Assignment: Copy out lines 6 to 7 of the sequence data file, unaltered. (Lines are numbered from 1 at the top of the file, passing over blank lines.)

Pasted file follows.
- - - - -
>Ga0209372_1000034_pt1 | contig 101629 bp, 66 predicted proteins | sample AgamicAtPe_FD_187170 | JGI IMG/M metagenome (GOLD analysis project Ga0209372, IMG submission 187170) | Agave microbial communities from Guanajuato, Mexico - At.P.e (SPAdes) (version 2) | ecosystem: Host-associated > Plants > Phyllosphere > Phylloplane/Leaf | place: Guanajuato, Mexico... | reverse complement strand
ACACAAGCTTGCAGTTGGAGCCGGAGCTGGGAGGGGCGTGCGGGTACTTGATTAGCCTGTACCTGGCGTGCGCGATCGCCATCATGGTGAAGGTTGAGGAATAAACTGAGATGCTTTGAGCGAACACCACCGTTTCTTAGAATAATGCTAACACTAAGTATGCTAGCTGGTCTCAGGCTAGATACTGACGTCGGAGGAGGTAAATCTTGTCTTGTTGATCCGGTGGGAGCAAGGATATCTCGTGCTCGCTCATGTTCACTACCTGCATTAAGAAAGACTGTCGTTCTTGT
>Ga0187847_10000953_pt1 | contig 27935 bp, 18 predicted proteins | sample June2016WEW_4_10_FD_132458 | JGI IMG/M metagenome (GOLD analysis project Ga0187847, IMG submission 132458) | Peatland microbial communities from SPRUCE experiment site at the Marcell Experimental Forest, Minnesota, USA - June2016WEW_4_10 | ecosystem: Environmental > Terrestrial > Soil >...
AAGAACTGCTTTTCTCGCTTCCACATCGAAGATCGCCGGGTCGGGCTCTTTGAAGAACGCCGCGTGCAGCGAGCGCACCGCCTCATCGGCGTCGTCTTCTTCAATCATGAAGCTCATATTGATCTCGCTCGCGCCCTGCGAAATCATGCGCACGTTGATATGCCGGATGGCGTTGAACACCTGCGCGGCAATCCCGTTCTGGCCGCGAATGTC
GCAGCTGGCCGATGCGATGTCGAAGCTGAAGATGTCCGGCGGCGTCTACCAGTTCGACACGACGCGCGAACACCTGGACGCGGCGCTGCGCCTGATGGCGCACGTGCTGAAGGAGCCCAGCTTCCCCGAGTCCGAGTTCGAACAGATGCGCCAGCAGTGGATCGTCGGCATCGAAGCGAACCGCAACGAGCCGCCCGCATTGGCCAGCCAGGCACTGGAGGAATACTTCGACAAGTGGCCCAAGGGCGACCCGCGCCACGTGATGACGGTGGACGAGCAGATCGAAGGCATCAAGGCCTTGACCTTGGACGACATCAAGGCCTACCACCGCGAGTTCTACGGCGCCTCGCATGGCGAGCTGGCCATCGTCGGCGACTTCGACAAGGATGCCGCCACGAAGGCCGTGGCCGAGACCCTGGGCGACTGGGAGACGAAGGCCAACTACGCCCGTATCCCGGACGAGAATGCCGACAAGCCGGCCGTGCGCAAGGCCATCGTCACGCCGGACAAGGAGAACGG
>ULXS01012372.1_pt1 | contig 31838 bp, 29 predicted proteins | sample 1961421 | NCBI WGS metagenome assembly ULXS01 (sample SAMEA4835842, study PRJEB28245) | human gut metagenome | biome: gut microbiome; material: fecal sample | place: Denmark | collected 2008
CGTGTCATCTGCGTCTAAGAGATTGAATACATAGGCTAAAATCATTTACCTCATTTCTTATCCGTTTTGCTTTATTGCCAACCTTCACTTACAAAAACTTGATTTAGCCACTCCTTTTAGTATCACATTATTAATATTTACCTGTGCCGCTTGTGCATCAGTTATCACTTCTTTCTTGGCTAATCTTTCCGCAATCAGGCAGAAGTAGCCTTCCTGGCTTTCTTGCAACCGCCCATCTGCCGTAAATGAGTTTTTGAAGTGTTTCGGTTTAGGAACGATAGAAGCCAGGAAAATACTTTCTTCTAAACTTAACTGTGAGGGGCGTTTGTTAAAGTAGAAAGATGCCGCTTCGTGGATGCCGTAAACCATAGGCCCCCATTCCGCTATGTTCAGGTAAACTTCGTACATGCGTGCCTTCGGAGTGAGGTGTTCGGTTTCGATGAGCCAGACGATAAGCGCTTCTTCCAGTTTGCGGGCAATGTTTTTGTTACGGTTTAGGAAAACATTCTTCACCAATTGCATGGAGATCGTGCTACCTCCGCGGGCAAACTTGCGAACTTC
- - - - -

>ULXS01012372.1_pt1 | contig 31838 bp, 29 predicted proteins | sample 1961421 | NCBI WGS metagenome assembly ULXS01 (sample SAMEA4835842, study PRJEB28245) | human gut metagenome | biome: gut microbiome; material: fecal sample | place: Denmark | collected 2008
CGTGTCATCTGCGTCTAAGAGATTGAATACATAGGCTAAAATCATTTACCTCATTTCTTATCCGTTTTGCTTTATTGCCAACCTTCACTTACAAAAACTTGATTTAGCCACTCCTTTTAGTATCACATTATTAATATTTACCTGTGCCGCTTGTGCATCAGTTATCACTTCTTTCTTGGCTAATCTTTCCGCAATCAGGCAGAAGTAGCCTTCCTGGCTTTCTTGCAACCGCCCATCTGCCGTAAATGAGTTTTTGAAGTGTTTCGGTTTAGGAACGATAGAAGCCAGGAAAATACTTTCTTCTAAACTTAACTGTGAGGGGCGTTTGTTAAAGTAGAAAGATGCCGCTTCGTGGATGCCGTAAACCATAGGCCCCCATTCCGCTATGTTCAGGTAAACTTCGTACATGCGTGCCTTCGGAGTGAGGTGTTCGGTTTCGATGAGCCAGACGATAAGCGCTTCTTCCAGTTTGCGGGCAATGTTTTTGTTACGGTTTAGGAAAACATTCTTCACCAATTGCATGGAGATCGTGCTACCTCCGCGGGCAAACTTGCGAACTTC